Another form of regenerative medicine is Adult Stem Cell Therapy. Stem cell therapy has shown promising results in healing and re-growing injured ligaments and tendons. Because the cell originates in the patient’s own body, they are ideal for orthopedic conditions and can help regrow tendon, ligament and bone. The stem cells will create tissue that is similar to the targeted substrate tissue.
In cases when an individual has many years of dysfunction within the knee joint, pain may be caused by inflammation within the joint secondary to osteoarthritis (OA). Often referred to as degenerative arthritis, OA is a condition commonly affecting the knee. This condition can cause pain, instability and risk of further, more severe knee injuries. As with other degenerative arthritis conditions, osteoarthritis of the knee can be a debilitating ailment often affecting ones ability to exercise, climb stairs or even walk without difficulty.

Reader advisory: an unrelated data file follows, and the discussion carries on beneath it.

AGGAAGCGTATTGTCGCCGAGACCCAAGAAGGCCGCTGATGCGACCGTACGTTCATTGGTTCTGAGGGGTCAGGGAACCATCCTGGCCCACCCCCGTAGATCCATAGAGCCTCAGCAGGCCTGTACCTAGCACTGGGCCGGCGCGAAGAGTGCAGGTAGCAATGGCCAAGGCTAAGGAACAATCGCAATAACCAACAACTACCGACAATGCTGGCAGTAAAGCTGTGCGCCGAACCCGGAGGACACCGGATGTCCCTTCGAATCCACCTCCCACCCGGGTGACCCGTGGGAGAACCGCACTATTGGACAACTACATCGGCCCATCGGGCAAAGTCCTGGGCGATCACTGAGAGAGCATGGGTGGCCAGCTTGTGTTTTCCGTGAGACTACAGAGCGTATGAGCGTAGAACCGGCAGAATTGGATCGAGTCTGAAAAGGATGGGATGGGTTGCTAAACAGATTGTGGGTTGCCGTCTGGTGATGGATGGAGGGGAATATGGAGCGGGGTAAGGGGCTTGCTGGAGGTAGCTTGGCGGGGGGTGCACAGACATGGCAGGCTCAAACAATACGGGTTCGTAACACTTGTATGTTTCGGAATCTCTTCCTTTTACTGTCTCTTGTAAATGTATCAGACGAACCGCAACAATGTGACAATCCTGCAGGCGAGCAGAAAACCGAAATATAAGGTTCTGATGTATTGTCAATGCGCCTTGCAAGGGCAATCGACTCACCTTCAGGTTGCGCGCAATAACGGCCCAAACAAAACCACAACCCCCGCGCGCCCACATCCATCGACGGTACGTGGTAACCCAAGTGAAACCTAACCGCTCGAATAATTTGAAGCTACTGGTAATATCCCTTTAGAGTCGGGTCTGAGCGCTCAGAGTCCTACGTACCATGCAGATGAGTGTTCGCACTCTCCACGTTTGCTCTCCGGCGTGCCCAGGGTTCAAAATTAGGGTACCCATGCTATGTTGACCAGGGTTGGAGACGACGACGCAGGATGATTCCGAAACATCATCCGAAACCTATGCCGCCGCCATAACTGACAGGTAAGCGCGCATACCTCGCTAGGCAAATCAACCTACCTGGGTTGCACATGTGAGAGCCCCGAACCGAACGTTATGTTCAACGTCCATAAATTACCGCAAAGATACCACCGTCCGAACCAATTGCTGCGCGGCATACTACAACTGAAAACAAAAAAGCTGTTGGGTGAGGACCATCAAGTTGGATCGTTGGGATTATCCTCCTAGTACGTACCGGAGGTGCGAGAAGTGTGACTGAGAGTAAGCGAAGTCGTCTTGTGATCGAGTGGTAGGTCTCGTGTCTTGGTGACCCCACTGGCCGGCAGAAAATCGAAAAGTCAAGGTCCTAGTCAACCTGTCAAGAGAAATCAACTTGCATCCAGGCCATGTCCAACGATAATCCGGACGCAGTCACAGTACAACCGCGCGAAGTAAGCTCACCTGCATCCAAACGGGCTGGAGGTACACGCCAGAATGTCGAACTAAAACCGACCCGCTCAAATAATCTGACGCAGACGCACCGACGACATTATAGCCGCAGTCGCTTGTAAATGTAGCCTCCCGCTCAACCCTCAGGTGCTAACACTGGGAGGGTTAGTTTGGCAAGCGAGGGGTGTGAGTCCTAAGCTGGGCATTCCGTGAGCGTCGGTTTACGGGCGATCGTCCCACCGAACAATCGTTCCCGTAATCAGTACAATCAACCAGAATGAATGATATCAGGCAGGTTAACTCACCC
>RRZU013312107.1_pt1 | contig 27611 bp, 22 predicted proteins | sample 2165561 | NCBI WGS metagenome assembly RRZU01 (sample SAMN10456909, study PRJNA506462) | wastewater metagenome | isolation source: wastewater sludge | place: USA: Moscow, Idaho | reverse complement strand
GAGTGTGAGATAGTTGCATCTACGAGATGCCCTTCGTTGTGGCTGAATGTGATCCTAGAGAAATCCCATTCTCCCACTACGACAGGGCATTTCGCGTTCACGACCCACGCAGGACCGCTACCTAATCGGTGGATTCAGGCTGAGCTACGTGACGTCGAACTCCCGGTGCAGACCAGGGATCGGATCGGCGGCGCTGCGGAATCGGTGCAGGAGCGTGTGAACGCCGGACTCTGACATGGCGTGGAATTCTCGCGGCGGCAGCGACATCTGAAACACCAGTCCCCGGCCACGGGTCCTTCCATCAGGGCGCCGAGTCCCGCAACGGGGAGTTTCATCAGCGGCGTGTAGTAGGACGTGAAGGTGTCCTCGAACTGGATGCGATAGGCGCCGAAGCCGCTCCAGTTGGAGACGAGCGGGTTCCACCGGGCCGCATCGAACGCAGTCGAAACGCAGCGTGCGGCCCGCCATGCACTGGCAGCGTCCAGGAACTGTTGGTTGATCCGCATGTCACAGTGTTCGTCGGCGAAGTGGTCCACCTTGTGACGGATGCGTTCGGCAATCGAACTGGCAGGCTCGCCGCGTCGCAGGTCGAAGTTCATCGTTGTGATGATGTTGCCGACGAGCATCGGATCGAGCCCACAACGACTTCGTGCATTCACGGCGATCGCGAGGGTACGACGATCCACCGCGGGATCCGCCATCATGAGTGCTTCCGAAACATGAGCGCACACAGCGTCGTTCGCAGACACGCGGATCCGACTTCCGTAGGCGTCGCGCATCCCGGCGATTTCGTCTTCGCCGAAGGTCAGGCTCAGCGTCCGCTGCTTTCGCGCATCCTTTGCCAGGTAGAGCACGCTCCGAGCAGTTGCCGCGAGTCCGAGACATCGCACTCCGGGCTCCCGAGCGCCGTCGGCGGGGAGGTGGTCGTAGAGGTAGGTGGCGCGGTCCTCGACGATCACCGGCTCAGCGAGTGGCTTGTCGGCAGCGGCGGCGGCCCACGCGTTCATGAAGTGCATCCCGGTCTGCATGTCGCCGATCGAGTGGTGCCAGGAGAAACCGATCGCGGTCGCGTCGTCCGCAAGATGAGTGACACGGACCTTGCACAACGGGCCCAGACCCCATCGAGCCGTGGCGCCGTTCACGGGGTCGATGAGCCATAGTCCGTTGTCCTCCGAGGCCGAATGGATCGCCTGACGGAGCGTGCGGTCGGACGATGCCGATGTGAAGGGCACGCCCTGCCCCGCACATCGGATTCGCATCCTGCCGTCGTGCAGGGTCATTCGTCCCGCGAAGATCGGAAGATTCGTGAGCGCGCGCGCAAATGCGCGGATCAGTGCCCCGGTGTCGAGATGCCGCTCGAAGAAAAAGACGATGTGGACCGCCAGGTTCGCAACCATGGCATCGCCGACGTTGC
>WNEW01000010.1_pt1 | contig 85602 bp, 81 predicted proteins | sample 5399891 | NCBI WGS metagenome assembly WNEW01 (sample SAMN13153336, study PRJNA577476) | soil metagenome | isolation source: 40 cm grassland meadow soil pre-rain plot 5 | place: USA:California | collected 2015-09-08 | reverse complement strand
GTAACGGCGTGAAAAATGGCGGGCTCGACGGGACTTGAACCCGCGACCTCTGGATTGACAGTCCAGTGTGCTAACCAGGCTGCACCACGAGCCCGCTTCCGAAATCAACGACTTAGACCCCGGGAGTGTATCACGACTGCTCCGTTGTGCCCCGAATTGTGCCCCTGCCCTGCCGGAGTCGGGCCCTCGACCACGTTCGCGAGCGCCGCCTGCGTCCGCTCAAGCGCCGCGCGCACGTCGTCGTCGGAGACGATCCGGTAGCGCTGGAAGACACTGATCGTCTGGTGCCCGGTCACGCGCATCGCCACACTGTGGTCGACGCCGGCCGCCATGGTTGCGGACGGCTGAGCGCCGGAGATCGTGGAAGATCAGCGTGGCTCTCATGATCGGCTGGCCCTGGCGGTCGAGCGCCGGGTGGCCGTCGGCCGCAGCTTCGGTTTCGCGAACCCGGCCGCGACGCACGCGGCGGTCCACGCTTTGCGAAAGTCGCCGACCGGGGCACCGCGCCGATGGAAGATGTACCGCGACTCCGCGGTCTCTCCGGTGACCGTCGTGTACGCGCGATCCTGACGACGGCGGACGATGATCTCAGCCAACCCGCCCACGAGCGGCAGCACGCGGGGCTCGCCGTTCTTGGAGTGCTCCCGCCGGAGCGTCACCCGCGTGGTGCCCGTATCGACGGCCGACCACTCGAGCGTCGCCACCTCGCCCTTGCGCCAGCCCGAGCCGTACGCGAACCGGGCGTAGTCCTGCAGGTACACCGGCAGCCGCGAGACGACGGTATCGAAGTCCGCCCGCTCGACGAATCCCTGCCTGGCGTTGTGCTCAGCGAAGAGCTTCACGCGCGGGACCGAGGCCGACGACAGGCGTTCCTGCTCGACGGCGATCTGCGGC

Knee OA is understood to be an age-related condition caused by excessive use and stress on the knee joint. Although not exclusive to the older population, knee OA affects 34% of the population over the age of 65. There are multiple treatment options to assist in alleviating the pain caused by OA; two treatments that have shown to be effective are Prolotherapy and Viscosupplementation.